Prejean’s formidable drive is rooted in her religious principles. “The heart of a vocation to follow Jesus is clearly to see the transcendence of goodness and dignity of a person - a person is more than one act,” she says. It is this loss of dignity on death row that Prejean describes more than once, as “unspeakable.” “The demeaning way you live... strip searched every time you leave your cell...denied your medication.” You get “1,000 signals a day that you are disposable human waste.”

In a country where religion is so influential in politics, Prejean has come up against many of her peers, who denounce her teachings. “When a nation believes it is blessed in the eyes of god, there is an arrogance that we are special people and are doing right” Prejean says. There is a right-wing Christian view that “the more Christian you are the more you believe in the death penalty, because you know you should be punished for your sins..that God wants pain for pain.”

The answer to this is “relentless dialogue.” Educating people, working through their “biblical illiteracy.” She already sees change happening slowly, she points out “in 2000 there were 231 deaths sent from juries, last year there were 77.” “You have to start with the horror of the victims” she says. Then you “take them into the horror of taking a life.”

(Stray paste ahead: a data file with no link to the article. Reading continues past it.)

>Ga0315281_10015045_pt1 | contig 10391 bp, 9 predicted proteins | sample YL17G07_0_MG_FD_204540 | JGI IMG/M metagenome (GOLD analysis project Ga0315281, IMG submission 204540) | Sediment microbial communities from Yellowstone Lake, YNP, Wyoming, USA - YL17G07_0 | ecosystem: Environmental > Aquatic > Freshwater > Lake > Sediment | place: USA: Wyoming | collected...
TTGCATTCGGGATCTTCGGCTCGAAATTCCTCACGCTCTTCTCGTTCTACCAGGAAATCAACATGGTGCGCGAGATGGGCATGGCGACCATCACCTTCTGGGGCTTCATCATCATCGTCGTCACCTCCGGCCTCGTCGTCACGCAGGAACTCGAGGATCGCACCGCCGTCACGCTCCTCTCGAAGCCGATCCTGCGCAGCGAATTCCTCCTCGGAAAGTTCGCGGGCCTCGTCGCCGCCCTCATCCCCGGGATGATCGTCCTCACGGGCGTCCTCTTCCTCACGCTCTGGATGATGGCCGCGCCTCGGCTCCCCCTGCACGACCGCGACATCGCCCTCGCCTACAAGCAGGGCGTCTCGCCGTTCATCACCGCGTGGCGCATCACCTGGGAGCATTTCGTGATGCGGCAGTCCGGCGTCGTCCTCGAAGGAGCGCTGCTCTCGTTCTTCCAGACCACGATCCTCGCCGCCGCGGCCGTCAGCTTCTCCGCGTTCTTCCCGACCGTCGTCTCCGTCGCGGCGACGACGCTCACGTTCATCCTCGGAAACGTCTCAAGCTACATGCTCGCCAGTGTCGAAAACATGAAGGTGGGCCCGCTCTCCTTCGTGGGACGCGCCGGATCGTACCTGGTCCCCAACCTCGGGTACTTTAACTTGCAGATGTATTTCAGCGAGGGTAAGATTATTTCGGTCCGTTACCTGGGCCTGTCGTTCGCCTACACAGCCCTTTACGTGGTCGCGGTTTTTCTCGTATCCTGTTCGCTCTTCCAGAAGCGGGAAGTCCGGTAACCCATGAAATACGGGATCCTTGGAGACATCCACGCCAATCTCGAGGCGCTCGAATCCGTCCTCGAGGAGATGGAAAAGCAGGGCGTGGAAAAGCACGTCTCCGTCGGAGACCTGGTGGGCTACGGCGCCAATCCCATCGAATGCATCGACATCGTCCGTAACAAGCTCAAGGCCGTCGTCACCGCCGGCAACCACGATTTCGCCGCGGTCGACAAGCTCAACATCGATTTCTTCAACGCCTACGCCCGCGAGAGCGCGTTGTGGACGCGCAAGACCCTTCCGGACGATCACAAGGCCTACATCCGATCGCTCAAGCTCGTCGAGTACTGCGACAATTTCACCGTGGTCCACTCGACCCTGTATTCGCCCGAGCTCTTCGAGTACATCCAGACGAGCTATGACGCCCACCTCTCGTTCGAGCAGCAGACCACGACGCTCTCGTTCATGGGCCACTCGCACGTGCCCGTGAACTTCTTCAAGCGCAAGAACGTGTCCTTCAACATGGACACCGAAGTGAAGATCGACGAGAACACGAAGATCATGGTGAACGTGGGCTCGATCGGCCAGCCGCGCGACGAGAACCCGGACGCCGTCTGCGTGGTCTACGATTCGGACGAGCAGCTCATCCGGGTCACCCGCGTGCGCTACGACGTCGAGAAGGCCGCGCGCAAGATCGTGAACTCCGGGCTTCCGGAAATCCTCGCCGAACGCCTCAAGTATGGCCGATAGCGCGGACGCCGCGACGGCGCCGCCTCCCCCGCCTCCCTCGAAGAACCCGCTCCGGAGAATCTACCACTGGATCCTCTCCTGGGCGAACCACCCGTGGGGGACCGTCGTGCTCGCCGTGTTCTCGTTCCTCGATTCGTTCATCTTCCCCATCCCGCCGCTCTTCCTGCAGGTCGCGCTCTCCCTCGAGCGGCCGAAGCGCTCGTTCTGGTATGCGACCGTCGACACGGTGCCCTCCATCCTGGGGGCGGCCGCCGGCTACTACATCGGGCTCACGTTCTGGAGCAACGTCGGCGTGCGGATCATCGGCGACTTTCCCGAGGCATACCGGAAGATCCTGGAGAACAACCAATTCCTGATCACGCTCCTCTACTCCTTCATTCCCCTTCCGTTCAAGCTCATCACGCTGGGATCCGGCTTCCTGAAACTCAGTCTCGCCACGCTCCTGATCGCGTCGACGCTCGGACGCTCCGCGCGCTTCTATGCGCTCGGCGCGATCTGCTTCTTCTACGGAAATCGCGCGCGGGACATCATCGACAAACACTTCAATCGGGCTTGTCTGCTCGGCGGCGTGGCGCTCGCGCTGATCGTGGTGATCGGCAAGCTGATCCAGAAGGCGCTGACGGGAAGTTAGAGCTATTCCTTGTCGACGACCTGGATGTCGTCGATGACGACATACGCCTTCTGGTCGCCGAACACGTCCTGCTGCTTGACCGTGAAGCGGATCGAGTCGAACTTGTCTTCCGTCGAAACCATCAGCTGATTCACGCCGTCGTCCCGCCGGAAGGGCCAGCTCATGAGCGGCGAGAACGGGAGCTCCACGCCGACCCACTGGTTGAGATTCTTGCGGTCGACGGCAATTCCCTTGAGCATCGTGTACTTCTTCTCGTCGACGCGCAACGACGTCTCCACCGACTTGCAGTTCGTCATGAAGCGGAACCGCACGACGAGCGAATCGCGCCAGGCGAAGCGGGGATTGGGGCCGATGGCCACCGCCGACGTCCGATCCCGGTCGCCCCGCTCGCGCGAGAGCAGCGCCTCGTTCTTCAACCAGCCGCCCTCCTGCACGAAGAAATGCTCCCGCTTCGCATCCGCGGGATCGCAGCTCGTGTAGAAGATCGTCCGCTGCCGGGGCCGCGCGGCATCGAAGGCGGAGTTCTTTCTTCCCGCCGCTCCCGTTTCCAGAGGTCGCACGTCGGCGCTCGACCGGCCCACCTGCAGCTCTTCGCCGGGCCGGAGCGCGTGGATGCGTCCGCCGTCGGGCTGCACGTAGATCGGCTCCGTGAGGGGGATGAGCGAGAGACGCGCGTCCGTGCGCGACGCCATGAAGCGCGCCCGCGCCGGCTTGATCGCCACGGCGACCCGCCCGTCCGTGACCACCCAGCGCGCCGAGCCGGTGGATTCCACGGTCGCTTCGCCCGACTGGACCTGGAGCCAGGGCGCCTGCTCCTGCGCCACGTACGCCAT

You can see how Prejean could have changed the minds of so many people. She is articulate and compelling. Her proselytizing style draws you in through impersonations of southern farmers, death row inmates, and supreme court judges, punctuated with powerful facts and moving personal accounts. Her skill and confidence is a reminder that in the south, religious figures have often taken the lead in political campaigns, especially in the civil rights movement. Prejean herself is a product of the Catholic church’s desire to be more relevant to public life, the Second Vatican Council in the sixties. The Catholic church could do with empowering a great many more women like her, if they want to create real positive change in their communities.

For Prejean, action is the true meaning of what it means to be religious. “When we act it liberates us. When we put our hands on the rope and start to pull, the life flows through us.”